'I Kind Of Have A New Hobby': Internet Applauds Student Taking Job Interviews For Fun

The internet was intrigued by one student after they explained their strange new hobby in a viral post on Tuesday.

Members of Reddit's popular r/antiwork subreddit were perplexed by one poster, who explained that they have been attending numerous job interviews with no intention of ever accepting a job they are interviewing for. Titled "I've been attending interviews just to turn them down," Redditor u/R_o_g_z's post has received over 36,000 votes and 3,000 comments in just nine hours.

Explaining that they have been attending bogus job interviews for the last four months, u/R_o_g_z said that they create fake profiles posing as potential employees to apply for positions and secure interviews with prospective employers.

I apply for jobs and attend interviews with no intention of taking the jobs," they wrote. "I've been applying for jobs on Indeed. I make up the qualifications they ask for and on paper, I'm the perfect candidate."

"In reality, I don't really exist," they added.

u/R_o_g_z said that they treat every interview like a momentous occasion, and prepare as if their future employment is really on the line.

"I like to dress up, and it feels like a real sense of occasion," the Redditor explained. "I get to have a nice day out and visit new places. I go to the barber's, get a clean shave, grab breakfast and coffee. I feel great and look great."

For many students preparing to enter the workforce, attending job interviews without the intention of accepting an offered position can serve as practice for future interviews. According to Indeed — one of the most popular employment websites in the United States — attending job interviews can build interview experience, help jobseekers understand what they are looking for in a job, and can even result in leveraging offers from multiple employers.

Dressed up for job interview
In a viral Reddit post, one user said they've recently fallen into the habit of attending job interviews for positions they have no intention of ever accepting. nortonrsx/iStock / Getty Images Plus

Attending job interviews for the sole purpose of dressing up and having a nice day, however, is entirely different.

In their original post, u/R_o_g_z said that they enter every interview room without feeling any pressure to make a good impression. Instead, the Redditor said that they "flip the script" on interviewers, pressing them for information about potential salaries and benefits before carrying out their final, signature move.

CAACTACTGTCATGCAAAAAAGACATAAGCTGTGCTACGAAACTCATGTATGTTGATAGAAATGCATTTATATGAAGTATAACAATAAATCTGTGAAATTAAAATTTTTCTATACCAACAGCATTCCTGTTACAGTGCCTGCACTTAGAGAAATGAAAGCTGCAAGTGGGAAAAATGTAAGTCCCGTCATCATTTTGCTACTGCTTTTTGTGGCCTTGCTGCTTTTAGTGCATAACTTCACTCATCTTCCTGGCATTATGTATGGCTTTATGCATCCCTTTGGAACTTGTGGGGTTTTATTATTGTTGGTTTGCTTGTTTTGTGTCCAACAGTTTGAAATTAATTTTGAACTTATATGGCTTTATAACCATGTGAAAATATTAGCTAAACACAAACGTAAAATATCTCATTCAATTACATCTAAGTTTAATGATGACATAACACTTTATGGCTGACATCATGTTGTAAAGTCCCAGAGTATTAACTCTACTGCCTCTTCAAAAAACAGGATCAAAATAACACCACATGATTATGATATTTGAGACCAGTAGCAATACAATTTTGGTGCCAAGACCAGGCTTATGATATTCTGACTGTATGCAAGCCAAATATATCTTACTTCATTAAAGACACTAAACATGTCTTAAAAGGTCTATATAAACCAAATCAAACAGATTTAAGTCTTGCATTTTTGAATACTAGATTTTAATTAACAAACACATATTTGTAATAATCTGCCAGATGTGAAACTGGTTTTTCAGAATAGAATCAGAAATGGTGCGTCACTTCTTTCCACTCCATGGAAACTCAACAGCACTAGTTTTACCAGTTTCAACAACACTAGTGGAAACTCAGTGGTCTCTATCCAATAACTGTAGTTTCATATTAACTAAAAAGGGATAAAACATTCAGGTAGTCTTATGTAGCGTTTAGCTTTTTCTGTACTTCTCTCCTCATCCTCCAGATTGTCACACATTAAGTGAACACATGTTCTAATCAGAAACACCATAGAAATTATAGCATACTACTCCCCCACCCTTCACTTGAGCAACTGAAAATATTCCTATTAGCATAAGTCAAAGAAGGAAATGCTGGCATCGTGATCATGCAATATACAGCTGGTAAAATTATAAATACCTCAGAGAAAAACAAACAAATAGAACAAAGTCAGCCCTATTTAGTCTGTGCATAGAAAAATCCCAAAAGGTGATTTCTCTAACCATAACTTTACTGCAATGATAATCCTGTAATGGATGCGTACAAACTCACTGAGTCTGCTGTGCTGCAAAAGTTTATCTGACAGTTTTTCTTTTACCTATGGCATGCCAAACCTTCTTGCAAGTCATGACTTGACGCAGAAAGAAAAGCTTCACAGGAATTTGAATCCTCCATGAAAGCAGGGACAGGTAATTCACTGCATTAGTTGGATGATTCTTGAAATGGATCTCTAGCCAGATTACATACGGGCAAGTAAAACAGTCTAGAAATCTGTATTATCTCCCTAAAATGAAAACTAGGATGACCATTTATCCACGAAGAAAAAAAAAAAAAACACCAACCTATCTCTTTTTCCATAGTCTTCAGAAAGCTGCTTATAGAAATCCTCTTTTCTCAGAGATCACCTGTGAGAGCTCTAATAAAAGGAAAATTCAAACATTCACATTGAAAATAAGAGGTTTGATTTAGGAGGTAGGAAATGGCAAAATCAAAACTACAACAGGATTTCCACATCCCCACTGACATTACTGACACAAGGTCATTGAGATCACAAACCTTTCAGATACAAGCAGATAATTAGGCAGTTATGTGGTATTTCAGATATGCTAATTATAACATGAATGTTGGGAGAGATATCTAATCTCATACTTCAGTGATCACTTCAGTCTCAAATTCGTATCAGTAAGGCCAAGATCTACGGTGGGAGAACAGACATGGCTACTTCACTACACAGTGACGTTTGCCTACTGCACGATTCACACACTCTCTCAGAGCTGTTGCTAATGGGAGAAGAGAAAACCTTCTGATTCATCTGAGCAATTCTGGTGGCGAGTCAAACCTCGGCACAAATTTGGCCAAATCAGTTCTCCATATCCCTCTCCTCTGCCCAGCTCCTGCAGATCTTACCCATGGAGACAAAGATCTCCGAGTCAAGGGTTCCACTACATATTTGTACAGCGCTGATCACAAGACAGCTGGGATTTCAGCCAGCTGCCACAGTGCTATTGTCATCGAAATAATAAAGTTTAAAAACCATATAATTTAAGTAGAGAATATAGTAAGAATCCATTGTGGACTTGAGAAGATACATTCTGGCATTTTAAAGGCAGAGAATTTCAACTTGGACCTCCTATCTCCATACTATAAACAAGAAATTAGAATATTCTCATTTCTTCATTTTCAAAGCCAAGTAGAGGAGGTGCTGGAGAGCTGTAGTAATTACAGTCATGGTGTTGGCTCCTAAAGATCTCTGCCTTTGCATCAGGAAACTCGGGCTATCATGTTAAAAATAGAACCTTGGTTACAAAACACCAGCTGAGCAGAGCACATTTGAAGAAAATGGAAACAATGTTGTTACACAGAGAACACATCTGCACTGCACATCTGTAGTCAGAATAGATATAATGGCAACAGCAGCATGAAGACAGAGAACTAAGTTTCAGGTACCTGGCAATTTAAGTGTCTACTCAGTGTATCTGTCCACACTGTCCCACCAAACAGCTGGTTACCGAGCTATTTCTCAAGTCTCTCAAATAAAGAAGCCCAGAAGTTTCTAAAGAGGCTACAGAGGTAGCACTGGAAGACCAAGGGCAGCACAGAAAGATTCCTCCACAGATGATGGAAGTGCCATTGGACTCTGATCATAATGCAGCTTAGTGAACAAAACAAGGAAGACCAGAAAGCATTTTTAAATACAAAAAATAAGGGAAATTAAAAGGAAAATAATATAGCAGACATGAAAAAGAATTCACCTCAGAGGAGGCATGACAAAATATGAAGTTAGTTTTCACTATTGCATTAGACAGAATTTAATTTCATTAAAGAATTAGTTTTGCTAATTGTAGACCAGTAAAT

"Then I drop the bombshell," they wrote. "When it comes to the salary talk I always say it's not really competitive in today's market. I then look impatient, thank them for their time and I just walk out of the door."

Last month, amid an 11-week strike by 1,400 Kellogg's employees in Michigan, Nebraska, Pennsylvania and Tennessee, The Washington Post reported that members of the r/antiwork subreddit were impactful in slowing down the cereal manufacturer's attempts to hire scabs, or replacement employees. Redditors filled out countless job applications for Kellogg's positions and agreed to interviews without any intention of ever accepting a job, effectively clogging the company's application and employee pipeline.

While it is unclear if u/R_o_g_z's job interview routine is related to or inspired by other r/antiwork Redditors' efforts to infiltrate the Kellogg's hiring site, commenters on the original viral post were as confused as they were jubilated about their head scratching new hobby.

In the post's top comment, that received 8,600 votes, Redditor u/Shmea said that they might benefit from trying out the original poster's interview techniques.

"This would be a great way for me to desensitize myself to interviews," they wrote. "My mouth goes dry, my mind goes blank, I start to sweat and everything I prepared goes out the window."

Redditor u/2020BillyJoel wrote that attending job interviews for the sake of attending them is almost equivalent to having a job, and added that the original poster should compile all of their interview experiences into one accessible location.

"This sounds like it should be an actual job. Like a mystery shopper. You do this and then update a website with your experiences," they commented.

Many Redditors suggested that u/R_o_g_z begin recording their interviews and publishing them for the internet to see, and in multiple responses to commenters and an update attached to their original post, they acknowledged the potential and said they would try to make it happen.

Although the original poster provided their motive for attending job interviews, they acknowledged that the practice is out of the ordinary, but wrote that the questions they ask employers about salaries and benefits have the potential to create better work environments for employees in the future.

"I'm pretty sure there is something wrong with me," they wrote. "I'm also sure that the next person that goes for the interview is going to have a much better experience."